Estimates suggest that since 1990 approximately one third of the LBGT population has experienced some form of interpersonal violence (Pellulo et al., 2013; Fassinger, 1991; Barrientos-Delgado, Cárdenas-Castro, & Gómez-Ojeda, 2014). In Brazil, for example, an increase of more than 180% in homophobic violence has been observed in the last few years, with an average of 13.29 victims per day (Ministério da Saúde, 2011; 2012).

Some authors agree that experiences of prejudice and violence encourage the early and abusive use of licit and illicit drugs among LGBT people. The continuous use of these substances predisposes them to develop mental disorders such as anxiety and depression, and even lead them to attempt suicide (McCabe, Bostwick, Hughes, West, & Boyd, 2010; Traube, Holloway, Schrager, & Kipke, 2012).

Meta-analysis of 25 population-based studies revealed that the lifetime prevalence of suicide attempts among gay and bisexual men is four times higher compared to heterosexual men. In lesbian and bisexual women, the values are twice that in all women (King et al., 2008). In a review study, the analysis of 16 studies showed that the prevalence of suicide attempts in LGBT people was between 20% - 53% (McDaniel, Purcell, & D’Augelli, 2001).

In this context, there is evidence that Latino and Asian LGBT individuals are at an increased risk for suicidal behavior because of the stigma associated with non-heterosexual behavior in Latin cultures, in which collectivism and family honor predominate (Meyer, Dietrich, & Schwartz, 2008).

The relationship between violence suffered, drug use, and suicide in LGBT individuals is not clear, as the concomitant association of these variables has not been analyzed in previous publications. In the LBGT population, studies have only observed the relationships between drug use and sexual violence, discrimination and prejudice, and between child sexual abuse and family violence (de Santis, Gonzalez-Guarda, Provencio-Vasquez, & Deleon, 2014; Buller, Devries, Howard, & Bacchus, 2014; Wong, Weiss, Ayala, & Kipke, 2010; Marshal, Burton, Chisolm, Sucato, & Friedman, 2013; Friedman et al., 2011; Kecojevic et al., 2012).

Despite the high occurrence of factors related to suicidal behaviors in Brazilian LGBT people, it is suggested that the gaps in knowledge about the phenomenon result from a combination of many components, including the low priority and scarce funding directed to studies about sexual minority groups, difficulties inherent in studying and recruiting this population, and the omission of sexual orientation as a variable in sociodemographic studies on suicide and mental health (King et al., 2008).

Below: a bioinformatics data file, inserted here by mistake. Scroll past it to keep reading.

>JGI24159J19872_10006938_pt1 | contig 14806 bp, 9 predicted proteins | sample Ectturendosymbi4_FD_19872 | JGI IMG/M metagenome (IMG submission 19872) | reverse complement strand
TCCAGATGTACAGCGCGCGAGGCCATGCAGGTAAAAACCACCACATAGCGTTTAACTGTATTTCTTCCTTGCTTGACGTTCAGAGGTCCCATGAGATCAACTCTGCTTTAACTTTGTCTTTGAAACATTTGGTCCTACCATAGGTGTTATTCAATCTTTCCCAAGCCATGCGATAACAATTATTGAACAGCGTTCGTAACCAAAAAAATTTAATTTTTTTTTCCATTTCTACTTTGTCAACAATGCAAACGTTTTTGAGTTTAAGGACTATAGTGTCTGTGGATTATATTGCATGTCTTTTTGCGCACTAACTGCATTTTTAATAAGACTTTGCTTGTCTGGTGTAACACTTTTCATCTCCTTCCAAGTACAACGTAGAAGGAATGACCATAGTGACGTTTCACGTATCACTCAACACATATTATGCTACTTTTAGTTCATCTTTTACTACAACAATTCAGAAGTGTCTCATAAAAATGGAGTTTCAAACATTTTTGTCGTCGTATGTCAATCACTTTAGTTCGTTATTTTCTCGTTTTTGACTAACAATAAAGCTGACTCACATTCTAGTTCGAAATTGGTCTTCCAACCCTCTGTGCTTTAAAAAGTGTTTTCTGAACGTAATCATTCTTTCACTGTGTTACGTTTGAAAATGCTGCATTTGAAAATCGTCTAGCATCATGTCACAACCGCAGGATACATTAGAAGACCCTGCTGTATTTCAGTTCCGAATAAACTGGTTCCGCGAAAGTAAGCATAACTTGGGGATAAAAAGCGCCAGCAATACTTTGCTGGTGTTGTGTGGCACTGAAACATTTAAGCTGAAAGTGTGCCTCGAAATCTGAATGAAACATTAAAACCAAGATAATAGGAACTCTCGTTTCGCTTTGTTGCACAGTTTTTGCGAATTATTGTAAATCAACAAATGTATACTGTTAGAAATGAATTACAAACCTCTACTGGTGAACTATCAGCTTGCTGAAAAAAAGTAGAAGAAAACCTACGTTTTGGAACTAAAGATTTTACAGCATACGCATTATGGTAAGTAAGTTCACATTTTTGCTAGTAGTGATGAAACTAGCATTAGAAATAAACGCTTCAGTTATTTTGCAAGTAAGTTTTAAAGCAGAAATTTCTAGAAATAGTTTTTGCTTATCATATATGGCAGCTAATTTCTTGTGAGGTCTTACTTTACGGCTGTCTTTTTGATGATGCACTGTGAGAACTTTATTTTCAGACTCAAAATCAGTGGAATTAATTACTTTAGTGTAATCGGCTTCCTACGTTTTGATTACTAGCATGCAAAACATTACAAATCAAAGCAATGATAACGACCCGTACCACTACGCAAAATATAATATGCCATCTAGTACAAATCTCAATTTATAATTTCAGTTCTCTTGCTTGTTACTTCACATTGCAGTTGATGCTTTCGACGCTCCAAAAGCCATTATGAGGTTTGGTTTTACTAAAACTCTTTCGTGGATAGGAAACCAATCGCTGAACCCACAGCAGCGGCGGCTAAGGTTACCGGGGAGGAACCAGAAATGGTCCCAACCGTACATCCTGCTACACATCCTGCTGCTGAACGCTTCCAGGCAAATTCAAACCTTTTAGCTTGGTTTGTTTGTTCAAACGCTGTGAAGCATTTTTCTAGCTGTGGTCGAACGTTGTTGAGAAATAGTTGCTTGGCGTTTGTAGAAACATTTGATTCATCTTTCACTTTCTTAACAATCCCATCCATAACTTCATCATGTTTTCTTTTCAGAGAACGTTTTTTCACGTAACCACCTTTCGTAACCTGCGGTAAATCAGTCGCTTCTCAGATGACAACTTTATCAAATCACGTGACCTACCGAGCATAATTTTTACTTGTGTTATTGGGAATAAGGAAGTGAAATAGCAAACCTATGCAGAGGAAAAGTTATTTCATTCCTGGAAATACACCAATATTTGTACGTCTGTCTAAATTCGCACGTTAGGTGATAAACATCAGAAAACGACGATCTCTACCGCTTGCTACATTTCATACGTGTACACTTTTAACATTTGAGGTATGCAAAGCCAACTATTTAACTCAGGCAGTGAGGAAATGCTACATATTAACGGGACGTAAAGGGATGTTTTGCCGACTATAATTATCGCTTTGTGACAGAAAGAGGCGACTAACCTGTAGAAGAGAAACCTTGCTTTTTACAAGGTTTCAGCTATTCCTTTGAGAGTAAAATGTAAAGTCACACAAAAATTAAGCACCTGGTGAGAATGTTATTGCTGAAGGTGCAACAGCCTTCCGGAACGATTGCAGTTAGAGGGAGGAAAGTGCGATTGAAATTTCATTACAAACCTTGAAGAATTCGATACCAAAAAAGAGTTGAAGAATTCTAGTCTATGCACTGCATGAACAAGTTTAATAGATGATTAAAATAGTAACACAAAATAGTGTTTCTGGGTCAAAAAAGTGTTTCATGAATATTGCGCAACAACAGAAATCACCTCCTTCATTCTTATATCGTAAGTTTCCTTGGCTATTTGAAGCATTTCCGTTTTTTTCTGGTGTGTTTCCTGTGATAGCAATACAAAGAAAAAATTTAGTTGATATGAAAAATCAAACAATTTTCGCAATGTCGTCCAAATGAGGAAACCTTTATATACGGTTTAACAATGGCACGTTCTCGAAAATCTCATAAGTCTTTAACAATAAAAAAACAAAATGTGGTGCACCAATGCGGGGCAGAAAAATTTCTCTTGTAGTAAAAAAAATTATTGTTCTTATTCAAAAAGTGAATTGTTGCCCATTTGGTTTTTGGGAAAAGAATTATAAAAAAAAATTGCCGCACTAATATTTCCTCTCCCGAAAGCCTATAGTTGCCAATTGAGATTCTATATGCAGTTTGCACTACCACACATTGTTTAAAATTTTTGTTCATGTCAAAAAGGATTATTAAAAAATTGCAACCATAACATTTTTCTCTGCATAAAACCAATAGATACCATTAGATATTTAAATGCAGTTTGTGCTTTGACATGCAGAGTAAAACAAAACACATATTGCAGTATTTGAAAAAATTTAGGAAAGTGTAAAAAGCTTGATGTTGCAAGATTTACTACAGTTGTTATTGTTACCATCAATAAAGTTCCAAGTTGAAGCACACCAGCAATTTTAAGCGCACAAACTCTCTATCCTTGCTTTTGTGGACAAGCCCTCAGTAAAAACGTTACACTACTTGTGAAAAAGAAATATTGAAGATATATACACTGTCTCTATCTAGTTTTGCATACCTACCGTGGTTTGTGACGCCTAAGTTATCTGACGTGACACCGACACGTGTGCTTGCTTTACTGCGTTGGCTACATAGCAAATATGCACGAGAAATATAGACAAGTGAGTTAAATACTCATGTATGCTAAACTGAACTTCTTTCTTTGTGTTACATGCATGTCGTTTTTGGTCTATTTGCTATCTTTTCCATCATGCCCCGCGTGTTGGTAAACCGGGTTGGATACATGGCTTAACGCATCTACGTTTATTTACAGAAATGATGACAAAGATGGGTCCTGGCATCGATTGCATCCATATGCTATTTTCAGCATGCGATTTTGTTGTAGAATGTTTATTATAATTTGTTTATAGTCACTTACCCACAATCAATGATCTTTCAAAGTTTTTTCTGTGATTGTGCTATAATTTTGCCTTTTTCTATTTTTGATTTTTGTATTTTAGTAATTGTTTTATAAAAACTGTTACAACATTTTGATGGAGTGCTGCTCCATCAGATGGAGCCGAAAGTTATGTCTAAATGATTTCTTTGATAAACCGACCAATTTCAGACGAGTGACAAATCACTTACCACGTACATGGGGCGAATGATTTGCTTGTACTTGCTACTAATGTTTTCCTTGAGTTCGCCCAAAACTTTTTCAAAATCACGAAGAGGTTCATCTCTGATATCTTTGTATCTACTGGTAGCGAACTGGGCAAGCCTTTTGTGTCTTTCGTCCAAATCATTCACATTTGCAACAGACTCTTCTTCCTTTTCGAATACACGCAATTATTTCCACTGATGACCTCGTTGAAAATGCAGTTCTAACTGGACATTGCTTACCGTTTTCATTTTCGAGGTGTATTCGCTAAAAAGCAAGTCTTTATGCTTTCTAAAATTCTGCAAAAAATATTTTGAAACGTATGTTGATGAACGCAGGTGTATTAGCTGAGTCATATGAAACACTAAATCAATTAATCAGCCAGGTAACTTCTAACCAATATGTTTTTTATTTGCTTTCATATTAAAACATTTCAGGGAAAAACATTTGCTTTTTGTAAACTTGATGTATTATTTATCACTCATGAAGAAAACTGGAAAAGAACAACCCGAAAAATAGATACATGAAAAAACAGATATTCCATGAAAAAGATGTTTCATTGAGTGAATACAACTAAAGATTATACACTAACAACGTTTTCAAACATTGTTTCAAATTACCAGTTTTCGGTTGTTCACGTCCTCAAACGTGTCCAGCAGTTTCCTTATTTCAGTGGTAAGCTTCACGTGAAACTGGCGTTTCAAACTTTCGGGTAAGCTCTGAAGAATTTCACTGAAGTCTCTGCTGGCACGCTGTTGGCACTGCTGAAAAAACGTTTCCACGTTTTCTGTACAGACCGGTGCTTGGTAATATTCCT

In view of the above, the objective of this article is to analyze the prevalence of violence and drug use and its association with suicide attempts in lesbian, gay, bisexual, transvestite and transsexual people.


Study design

Analytic cross-sectional study developed in the municipalities of Juazeiro do Norte (240 000 inhabitants and .69 of Human Development Index [HDI]) and Crato (122,000 inhabitants and HDI = .71) in the Northwest of Brazil (Governo do Estado do Ceará, 2013).


To calculate the sample size, we have adopted the recommendations proposed by Lwanga and Lemeshow (1991), assuming a prevalence of violence of 50%; absolute accuracy of 6%; and a significance level of 5%. The estimated sample size was 267 individuals. To allow for losses and refusals, a convenience sample of 400 individuals was recruited in a LGBT festival called “LGBT Pride Parade”, held in July 2013, in both cities. Among the 400 people approached, 30 were excluded because they were only surprising or sympathizers and 54 declined the invitation. The final sample was composed of 316 people the self-declared gay, lesbian, bisexual or transgender (transvestite or transsexual) (Figure 1).

Data collection

All the information was collected during face-to-face structured interviews conducted by trained health professional in reserved places for approximately 20 minutes. At the end of each interview, the participants received stickers with the message “I participated in the research” so as to avoid interviewing the same person again.

At this moment, the participants filled out a structured form with the variables: sociodemographic profile, kind of violence, drug consumption, and suicide attempt. This form was tested among LGBT people (about 10) from some other place and situation; these data were not included in our study.


Sociodemographic variables were: biological sex (male and female), schooling (complete or incomplete elementary school, high school, superior education, and postgraduation), marital status (single, dating, in a stable relationship, married, divorced, and widowed), formal work (yes and no), age (years) and monthly income. For this study, “consensual marriage” refers to an enduring relationship between two people with the purpose of having a family, but without formalizing the civil marriage (Zarias, 2010).